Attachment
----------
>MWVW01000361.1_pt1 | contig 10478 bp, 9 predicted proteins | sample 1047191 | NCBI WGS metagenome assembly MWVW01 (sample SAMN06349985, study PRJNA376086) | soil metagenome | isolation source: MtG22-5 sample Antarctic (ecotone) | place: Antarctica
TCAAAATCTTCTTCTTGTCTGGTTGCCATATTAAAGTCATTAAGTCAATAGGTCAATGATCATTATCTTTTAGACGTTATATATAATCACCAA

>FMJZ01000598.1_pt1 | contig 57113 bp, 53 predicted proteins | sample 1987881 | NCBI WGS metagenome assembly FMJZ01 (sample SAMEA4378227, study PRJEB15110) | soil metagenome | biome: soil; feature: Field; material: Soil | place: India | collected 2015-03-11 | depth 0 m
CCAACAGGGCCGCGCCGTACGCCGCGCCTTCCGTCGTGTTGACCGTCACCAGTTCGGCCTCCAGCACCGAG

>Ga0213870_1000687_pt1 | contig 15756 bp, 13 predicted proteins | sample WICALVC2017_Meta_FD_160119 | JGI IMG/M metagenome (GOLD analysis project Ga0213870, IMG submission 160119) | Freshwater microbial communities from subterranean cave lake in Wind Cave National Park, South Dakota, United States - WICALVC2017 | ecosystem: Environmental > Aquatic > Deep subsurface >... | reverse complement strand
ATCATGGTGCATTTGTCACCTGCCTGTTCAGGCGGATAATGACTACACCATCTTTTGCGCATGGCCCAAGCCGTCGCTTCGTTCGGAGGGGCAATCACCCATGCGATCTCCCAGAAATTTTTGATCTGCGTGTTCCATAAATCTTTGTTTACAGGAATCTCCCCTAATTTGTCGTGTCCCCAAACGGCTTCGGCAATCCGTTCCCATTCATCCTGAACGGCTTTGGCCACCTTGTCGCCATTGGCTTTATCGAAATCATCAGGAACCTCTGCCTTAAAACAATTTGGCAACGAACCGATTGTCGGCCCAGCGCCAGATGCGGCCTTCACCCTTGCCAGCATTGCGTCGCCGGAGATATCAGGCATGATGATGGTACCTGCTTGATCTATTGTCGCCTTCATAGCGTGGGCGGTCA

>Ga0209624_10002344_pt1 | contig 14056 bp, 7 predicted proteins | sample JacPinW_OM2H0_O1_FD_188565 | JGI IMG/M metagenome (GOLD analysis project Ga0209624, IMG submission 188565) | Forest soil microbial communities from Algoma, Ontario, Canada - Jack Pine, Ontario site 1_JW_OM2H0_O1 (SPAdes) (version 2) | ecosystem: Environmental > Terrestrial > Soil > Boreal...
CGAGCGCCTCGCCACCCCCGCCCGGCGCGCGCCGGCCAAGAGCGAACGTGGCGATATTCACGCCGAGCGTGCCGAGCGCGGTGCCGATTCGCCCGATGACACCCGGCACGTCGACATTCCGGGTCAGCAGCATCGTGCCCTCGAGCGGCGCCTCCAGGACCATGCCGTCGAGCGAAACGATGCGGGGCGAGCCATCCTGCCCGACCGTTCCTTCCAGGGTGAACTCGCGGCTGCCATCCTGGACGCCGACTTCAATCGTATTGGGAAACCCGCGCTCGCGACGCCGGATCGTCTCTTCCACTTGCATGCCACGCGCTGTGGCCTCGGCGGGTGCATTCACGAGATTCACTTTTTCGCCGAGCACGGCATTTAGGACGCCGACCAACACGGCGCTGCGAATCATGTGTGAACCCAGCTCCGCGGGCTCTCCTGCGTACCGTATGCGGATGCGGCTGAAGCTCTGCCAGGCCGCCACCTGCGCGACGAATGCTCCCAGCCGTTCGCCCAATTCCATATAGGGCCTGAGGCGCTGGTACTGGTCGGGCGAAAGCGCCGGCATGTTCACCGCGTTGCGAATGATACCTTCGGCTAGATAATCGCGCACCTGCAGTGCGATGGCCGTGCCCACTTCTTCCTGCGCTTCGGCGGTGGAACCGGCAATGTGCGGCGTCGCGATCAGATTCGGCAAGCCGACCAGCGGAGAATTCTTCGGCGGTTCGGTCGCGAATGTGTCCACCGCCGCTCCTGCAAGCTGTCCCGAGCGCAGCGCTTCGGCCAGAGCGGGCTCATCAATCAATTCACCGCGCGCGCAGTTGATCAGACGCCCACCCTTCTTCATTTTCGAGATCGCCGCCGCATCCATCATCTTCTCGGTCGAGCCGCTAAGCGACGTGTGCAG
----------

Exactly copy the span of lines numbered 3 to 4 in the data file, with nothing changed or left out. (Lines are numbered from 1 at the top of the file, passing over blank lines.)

>FMJZ01000598.1_pt1 | contig 57113 bp, 53 predicted proteins | sample 1987881 | NCBI WGS metagenome assembly FMJZ01 (sample SAMEA4378227, study PRJEB15110) | soil metagenome | biome: soil; feature: Field; material: Soil | place: India | collected 2015-03-11 | depth 0 m
CCAACAGGGCCGCGCCGTACGCCGCGCCTTCCGTCGTGTTGACCGTCACCAGTTCGGCCTCCAGCACCGAG